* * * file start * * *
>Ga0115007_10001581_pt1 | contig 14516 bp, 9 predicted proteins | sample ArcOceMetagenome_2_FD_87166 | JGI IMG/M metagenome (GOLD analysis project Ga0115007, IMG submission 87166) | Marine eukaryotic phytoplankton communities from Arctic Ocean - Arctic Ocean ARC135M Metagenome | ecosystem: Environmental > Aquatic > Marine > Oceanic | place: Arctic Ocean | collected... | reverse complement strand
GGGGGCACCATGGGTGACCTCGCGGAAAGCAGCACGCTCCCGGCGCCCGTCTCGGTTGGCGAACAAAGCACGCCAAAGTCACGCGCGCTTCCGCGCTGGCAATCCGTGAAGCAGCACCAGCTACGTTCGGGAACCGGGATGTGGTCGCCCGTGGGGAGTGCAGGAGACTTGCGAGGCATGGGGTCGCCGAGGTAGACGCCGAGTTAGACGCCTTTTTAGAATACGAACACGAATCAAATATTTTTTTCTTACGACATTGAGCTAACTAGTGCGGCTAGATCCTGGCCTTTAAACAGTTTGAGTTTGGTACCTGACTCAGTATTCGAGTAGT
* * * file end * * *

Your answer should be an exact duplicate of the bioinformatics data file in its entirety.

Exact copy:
>Ga0115007_10001581_pt1 | contig 14516 bp, 9 predicted proteins | sample ArcOceMetagenome_2_FD_87166 | JGI IMG/M metagenome (GOLD analysis project Ga0115007, IMG submission 87166) | Marine eukaryotic phytoplankton communities from Arctic Ocean - Arctic Ocean ARC135M Metagenome | ecosystem: Environmental > Aquatic > Marine > Oceanic | place: Arctic Ocean | collected... | reverse complement strand
GGGGGCACCATGGGTGACCTCGCGGAAAGCAGCACGCTCCCGGCGCCCGTCTCGGTTGGCGAACAAAGCACGCCAAAGTCACGCGCGCTTCCGCGCTGGCAATCCGTGAAGCAGCACCAGCTACGTTCGGGAACCGGGATGTGGTCGCCCGTGGGGAGTGCAGGAGACTTGCGAGGCATGGGGTCGCCGAGGTAGACGCCGAGTTAGACGCCTTTTTAGAATACGAACACGAATCAAATATTTTTTTCTTACGACATTGAGCTAACTAGTGCGGCTAGATCCTGGCCTTTAAACAGTTTGAGTTTGGTACCTGACTCAGTATTCGAGTAGT